A timber cross memorial to the 35 people killed in the 1996 Port Arthur massacre (Image: AAP/Robyn Grace)

Midst a global pandemic and the collapse of the relationship with our most important trading partner, we are reminded that there is no situation so bad that the arrival of an Australian filmmaker cannot make it worse.

In this case it’s Snowtown director Justin Kurzel and screenwriter Shaun Grant with their planned feature Nitram, on the Port Arthur massacre. Or not on the Port Arthur massacre.

As voices of protest increased following the announcement of the film, the filmmakers rushed to clarify that this would not be a thrill killer quickie oh no, but a study of the conditions that produced the event and its perpetrator, without featuring the event at all. Apparently it’s a contribution to making sure the event “never happens again” etc. It will air on Stan, which is your go-to place for in-depth social policy discussion. 

One’s suspicion that the movie won’t really get to grip with the social causes — or pre-conditions — of the Port Arthur massacre is strengthened by the fact that Kurzel’s Snowtown never got to grips with the social causes of that event either.

The “Snowtown” killings were in fact the “Elizabeth” killings; the gang of killers arose in the outskirts of Australia’s premier “new town”, planned in the ’50s as an ideal community, with civic centre, modernist sculptures of human aspiration et al.

When the “whole community” approach was abandoned, Elizabeth and nearby Salisbury became a place to ship all Adelaide’s benefits-dependent public housing tenants – and then to corral the minority of highly dysfunctional families into specific areas. This essentially created a sink, combining victim families — those completely fallen apart — and predator ones, led by sexually violent men.

From this crucible arose gang leader John Bunting, childhood rape victim, client of the care system, butcher by trade, and a man obsessed with the ’70s “secret family” killings in Adelaide, the still-mysterious notion that a tight-knit group of establishment figures were responsible for a series of ritual murders in Gomorrah-on-the-Barossa.

Bunting presented himself as an avenging angel, rooting out child abusers among the poor and suburban masses, a mirror of establishment corruption. It’s a dark and fascinating story of how the collapse of a commitment to community, and its sharp reversal into a policy of human dumping, can produce evil as a material, emergent condition.

Almost none of this appears in Snowtown; indeed the portrayal of Bunting’s lead accomplice is wilfully sympathetic, presenting him as far more passive than wiretap transcripts show him to be. Above all, the film skips any examination of the lassitude, incompetence and contempt for the poor by sections of the police, which permitted the Elizabeth/Salisbury/Snowtown killings to go on far longer than they needed to.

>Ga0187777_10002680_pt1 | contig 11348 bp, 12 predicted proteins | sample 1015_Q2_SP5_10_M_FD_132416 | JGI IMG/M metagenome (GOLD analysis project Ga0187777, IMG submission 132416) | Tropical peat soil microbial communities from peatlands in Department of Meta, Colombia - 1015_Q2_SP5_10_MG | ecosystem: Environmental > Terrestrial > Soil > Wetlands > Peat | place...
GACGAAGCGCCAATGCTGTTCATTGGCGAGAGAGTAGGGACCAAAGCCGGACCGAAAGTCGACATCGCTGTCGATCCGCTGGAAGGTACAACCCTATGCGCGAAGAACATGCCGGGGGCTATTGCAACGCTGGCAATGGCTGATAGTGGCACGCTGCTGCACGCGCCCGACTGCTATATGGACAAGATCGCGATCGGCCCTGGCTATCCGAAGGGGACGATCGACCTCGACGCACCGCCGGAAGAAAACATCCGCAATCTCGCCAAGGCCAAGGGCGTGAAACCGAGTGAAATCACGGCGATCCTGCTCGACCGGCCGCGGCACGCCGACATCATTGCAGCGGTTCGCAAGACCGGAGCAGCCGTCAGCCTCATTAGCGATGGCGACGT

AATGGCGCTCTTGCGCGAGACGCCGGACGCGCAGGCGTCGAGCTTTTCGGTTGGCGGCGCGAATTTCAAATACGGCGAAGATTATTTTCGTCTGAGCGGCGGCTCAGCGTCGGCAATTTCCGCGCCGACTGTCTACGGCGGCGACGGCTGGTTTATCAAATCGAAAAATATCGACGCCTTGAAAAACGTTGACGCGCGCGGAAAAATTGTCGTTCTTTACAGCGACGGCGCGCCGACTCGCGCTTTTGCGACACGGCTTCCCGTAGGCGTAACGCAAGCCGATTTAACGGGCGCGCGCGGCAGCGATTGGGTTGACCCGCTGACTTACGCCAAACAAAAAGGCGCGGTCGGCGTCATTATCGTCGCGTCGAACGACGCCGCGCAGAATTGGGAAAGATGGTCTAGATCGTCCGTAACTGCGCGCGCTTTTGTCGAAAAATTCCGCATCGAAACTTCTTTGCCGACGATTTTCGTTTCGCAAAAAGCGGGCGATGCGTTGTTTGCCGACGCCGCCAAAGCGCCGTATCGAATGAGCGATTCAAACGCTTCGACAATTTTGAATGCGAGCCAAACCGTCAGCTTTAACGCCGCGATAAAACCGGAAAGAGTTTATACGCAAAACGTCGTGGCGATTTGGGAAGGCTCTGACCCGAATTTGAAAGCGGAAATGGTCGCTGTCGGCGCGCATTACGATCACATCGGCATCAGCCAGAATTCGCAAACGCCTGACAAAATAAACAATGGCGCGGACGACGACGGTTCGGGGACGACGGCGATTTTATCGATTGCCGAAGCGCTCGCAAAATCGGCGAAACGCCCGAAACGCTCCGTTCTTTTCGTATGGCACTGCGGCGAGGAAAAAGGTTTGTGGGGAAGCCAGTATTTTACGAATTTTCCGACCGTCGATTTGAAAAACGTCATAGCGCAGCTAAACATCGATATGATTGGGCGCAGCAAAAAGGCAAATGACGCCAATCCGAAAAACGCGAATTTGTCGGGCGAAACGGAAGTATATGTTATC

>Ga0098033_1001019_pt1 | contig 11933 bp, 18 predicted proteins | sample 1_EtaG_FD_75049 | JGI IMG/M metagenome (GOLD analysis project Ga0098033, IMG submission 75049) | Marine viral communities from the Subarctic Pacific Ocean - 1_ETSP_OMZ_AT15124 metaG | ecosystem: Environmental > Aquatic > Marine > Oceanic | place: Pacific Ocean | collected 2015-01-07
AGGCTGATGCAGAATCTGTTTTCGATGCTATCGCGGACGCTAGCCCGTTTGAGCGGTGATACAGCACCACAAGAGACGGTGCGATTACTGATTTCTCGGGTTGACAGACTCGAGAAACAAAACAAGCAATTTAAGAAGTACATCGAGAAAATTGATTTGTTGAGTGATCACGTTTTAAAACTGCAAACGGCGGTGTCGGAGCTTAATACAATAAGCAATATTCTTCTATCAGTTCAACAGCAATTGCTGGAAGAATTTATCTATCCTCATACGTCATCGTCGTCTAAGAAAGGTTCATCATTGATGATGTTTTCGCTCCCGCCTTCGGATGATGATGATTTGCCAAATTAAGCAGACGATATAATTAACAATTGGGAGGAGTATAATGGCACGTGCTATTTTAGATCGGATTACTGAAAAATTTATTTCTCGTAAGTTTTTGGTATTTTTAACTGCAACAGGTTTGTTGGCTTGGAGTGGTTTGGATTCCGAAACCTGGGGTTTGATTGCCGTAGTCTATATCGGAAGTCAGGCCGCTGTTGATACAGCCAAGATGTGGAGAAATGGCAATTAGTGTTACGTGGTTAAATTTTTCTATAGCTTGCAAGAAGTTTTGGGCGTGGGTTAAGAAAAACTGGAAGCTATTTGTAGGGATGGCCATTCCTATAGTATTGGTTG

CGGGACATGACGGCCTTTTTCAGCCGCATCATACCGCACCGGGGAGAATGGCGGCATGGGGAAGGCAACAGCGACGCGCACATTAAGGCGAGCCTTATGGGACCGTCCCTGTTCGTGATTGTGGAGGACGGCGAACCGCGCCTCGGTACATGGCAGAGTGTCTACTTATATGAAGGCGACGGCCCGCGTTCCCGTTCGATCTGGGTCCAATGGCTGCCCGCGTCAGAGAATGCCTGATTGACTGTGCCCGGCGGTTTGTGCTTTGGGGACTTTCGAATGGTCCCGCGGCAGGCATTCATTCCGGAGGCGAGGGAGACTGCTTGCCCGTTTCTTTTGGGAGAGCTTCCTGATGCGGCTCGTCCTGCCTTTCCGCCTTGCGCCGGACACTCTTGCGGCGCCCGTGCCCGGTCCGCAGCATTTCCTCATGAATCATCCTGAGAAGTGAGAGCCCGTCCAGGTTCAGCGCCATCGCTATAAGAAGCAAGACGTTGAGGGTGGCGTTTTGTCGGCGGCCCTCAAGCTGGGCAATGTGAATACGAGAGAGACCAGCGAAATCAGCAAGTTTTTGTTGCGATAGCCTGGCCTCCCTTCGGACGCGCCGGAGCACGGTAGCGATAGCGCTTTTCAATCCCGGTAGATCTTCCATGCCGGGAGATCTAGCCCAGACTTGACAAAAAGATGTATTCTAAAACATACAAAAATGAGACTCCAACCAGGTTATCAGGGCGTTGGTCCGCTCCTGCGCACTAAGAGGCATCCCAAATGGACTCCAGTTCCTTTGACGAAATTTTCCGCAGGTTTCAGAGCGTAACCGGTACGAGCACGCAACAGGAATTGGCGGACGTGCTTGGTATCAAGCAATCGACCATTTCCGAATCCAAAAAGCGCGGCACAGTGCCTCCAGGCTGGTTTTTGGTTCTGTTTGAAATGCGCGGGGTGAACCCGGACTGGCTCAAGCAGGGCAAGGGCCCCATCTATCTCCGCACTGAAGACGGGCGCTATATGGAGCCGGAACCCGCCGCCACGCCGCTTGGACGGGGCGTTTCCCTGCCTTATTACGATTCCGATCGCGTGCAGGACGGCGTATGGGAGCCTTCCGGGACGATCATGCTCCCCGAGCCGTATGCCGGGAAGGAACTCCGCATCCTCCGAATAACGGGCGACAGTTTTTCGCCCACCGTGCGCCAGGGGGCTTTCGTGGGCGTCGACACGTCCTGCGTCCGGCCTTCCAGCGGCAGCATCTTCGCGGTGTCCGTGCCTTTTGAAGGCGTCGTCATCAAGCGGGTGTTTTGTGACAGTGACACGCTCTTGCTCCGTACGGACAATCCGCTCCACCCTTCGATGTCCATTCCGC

Given this history, one doesn’t hold out great hope that the filmmakers will avoid the trap of making Martin Bryant far more interesting than he actually was. Though they’re not featuring the actual massacre, the knowledge of it as conclusion will confer a dark halo on the movie itself. The film will trade on the paradox that what really draws our fascination in these massacres is the event itself, the terror of death meted out for no reason at all, the moment of it, the horror of dying like that.

Since that can’t, or couldn’t, be shown, the number of movies about serial killers — which can be rendered as police procedurals, or focus on escalation, Jekyll/Hyde character etc — vastly outweighs the attention given to massacres. Nitram suggests that may be about to change.

Such a project has emerged in Australia perhaps because we largely eliminated them with the gun-control measures that followed Port Arthur, coming at the end of a decade-long period which saw a massacre a year, and all of them except Port Arthur and Hoddle Street fading into history.

Even the US appears to have limited them, after a two-decade period of random massacres — the standard McDonald’s massacre — was followed by a decade of high school killings. McDonald’s massacres were a product of late modern anomie; high school massacres, of the social divisions arising from the emergence of a knowledge society.

One doubts Nitram will deal much with that either. Its inevitable drift will be towards the overvaluation of the perpetrator as a creative individual, the massacre his life’s meaning, a bit of zero sugar Nietzsche for the streaming era. But that can’t be admitted, by either Stan or the filmmakers, so it’s wrapped in the language of social control that’s become ubiquitous due to campaigns against everyday violence.

Perhaps this movie will open the floodgates to massacre-as-entertainment on a global scale. How proud we would be. What a time to be alive. Or not, as the case may be.

Peter Fray

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